BOULDER – Self-taught San Diego architect Cliff May is often credited with inventing the ranch-style home in the 1930s – a well-deserved acknowledgement, as it was his design that introduced the ranch to the U.S. masses. So just how did the single-story sensation come to be? We’ll lay the foundation for you.
An iconic style’s humble history
May, who never went to architecture school but was a skilled furniture designer, built a one-story, tile-roofed courtyard house in southern California in 1931. May said he was inspired by his family’s own adobe ranch houses in the area. “I rebelled against the boxy houses being built then,” May said in a 1986 interview with the New York Times. “The ranch house was everything a California house should be – it had cross-ventilation, the floor was level with the ground, and with its courtyard and the exterior corridor, it was about sunshine and informal outdoor living.”
May’s breezy builder philosophy caught on – and fast. Following World War II, ranch-style design skyrocketed during the suburban boom, especially in the U.S. western states. By the ‘50s, nine out of every ten houses dotting the American landscape were ranch houses. It was the perfect compromise of design – not overly experimental, not gimmicky, but a pleasant, unobjectionable, and practical structure. This ranch trend continued into the late ‘70s and early ‘80s, when ranches received a ten percent value over comparable two-story homes.
But as with most trends, the ranch eventually receded in popularity, dipping out of fashion by the late ‘80s. By the early ‘90s, the style lived in the shadows of its more charming, design-forward peers like the cottage and Craftsman, being perceived as a boring, bottom-rung alternative. But the ranch’s lame label didn’t last long; by the late ‘90s, the ranch began experiencing a resurgence.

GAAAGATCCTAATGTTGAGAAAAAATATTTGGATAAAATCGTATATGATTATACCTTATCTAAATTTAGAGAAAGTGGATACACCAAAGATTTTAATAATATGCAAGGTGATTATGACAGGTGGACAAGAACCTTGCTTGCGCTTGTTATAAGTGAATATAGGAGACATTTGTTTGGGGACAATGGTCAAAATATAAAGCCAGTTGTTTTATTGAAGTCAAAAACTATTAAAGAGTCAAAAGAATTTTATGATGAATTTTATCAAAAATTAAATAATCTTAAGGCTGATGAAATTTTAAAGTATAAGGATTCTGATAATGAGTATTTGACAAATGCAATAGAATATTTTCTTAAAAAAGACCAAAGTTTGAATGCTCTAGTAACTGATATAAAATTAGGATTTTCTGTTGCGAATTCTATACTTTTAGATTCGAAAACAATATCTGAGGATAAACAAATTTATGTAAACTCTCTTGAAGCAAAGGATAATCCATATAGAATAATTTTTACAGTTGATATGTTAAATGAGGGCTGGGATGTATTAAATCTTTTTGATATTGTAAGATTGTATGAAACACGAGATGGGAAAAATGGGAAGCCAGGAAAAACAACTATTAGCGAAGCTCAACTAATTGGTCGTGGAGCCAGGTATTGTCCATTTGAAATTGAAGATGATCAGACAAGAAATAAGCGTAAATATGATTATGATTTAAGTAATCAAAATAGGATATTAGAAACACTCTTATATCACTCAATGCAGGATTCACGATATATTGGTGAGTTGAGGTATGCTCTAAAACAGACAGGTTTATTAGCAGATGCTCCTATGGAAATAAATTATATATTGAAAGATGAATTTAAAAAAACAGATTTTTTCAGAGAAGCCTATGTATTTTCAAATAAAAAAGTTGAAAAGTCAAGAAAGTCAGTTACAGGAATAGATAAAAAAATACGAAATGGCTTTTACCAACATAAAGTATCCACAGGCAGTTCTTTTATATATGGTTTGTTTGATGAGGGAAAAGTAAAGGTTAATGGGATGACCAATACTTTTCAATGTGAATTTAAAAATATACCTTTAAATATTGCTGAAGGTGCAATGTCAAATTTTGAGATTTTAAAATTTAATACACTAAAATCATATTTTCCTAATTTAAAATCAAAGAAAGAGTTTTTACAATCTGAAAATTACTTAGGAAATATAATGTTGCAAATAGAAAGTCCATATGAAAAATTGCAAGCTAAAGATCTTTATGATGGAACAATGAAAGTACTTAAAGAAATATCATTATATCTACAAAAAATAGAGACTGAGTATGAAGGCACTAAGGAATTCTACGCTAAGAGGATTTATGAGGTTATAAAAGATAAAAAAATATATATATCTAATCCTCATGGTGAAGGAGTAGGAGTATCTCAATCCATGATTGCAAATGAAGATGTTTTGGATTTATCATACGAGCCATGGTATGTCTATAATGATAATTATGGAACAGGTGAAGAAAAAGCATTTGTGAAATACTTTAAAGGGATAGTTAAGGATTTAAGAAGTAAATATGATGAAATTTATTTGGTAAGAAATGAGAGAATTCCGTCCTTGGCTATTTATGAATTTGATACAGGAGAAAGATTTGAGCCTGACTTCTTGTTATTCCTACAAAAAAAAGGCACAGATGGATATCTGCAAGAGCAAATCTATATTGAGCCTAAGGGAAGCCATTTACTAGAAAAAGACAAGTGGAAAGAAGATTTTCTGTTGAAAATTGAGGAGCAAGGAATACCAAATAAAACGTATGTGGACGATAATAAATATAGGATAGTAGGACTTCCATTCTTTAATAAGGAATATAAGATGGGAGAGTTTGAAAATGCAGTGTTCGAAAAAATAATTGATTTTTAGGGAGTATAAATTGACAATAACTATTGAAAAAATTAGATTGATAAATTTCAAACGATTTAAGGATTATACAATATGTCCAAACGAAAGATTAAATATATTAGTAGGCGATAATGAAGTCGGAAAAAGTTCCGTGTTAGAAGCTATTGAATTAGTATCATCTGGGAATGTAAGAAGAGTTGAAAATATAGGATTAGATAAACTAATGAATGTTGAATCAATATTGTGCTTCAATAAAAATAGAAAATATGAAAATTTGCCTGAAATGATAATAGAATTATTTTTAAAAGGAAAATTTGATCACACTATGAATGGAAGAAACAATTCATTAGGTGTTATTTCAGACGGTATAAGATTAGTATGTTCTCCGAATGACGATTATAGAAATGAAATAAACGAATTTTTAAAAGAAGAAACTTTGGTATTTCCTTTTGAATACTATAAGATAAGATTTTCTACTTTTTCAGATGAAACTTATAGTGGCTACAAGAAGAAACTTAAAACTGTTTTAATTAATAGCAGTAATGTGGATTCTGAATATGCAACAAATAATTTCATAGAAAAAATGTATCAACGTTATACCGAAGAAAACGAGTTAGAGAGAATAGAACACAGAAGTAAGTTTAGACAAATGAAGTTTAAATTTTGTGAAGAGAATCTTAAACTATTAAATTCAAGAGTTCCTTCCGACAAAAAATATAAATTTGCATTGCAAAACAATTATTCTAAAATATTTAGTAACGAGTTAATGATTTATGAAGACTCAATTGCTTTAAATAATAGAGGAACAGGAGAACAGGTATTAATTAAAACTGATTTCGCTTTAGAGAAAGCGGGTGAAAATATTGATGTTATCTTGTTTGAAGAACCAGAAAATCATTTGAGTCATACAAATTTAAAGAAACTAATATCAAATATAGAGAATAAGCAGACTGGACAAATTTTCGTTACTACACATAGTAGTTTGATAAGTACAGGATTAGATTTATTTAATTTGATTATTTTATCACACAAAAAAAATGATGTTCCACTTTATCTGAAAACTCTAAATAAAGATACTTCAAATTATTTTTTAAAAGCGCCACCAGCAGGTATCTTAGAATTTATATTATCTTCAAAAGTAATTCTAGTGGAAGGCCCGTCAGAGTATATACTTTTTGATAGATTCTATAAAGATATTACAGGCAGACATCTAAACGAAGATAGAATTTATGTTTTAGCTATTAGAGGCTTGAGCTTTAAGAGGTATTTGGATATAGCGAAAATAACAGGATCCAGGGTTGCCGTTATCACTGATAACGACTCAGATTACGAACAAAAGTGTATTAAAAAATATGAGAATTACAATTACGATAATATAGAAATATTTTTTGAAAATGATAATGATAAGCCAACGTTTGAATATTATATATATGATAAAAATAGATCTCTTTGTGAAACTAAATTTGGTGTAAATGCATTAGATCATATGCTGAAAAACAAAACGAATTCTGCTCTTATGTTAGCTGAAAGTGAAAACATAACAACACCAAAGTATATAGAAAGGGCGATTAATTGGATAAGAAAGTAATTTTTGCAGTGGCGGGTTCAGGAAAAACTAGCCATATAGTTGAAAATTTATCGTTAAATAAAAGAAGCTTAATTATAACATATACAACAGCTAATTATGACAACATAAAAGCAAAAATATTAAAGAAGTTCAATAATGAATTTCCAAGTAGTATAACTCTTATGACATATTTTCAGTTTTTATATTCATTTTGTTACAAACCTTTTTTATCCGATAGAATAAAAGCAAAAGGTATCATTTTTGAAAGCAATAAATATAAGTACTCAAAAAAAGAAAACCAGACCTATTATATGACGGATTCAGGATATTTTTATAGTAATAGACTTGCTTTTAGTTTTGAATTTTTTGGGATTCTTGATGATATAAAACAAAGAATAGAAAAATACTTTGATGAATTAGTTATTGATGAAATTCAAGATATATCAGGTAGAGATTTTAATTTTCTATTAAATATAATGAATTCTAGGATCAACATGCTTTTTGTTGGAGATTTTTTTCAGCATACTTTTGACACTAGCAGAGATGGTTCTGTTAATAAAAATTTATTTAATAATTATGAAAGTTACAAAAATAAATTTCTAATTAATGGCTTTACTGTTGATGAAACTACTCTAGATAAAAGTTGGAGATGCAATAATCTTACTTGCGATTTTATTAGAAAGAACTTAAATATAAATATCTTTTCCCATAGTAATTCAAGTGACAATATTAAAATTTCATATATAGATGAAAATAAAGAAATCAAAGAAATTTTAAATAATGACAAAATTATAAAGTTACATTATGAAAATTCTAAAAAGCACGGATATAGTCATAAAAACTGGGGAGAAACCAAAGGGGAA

Reasonability: Why the ranch style resurged
The resurgence of the ranch-style home is multi-faceted, with affordability at the top of the list. With most new construction boasting two stories and burgeoning square footage, the prudent and price-friendly ranch home is relatively affordable in the grand scheme of the real estate market.
Not only is the square footage often on the smaller side, but the one-story layout of the ranch home makes it the perfect pick for aging baby boomers who want to avoid stairs, as well as growing families with babies and toddlers. And for the eco-minded, owning a smaller one-story home shrinks your carbon footprint, especially compared to the sprawling
McMansions of the early 2000s.
Boulder builders have recently recognized this market shift, as more and more spec ranch homes find their way into the mix. Not to be outdone, new developments are including ranch models in their selections. And when homeowners remodel, they’re often increasing square footage by building out instead of building up.
Millennials and Mid-Mod: The future of the ranch
There’s no doubt that Don Draper’s stylish swagger influenced the rise in popularity of the midcentury modern era, but the multigenerational, everlasting love for the mid-mod ranch-style home goes deeper than that.
Ultimately, today’s ranch homebuyers settle on the style because of what it symbolizes: laid-back living. Seamlessly integrating indoor and outdoor spaces, ranch-style homes often have expansive windows; these nearly unparalleled views of nature foster a sense of harmony with the elements. Typically situated on spacious lots and oriented to take advantage of large backyards, the ranch home begs to be lived in and around.
And it’s becoming a timeless style that will endure the trendier architectural movements for years to come, continually improving with modern architecture while holding onto its traditional, breezy, SoCal charm.
By Sean McIllwain, Mod Boulder. Sean is the current president of Historic Boulder and the founding broker at Mod Boulder Real Estate.
Call 720.252.6051, e-mail firstname.lastname@example.org or visit modboulder.com.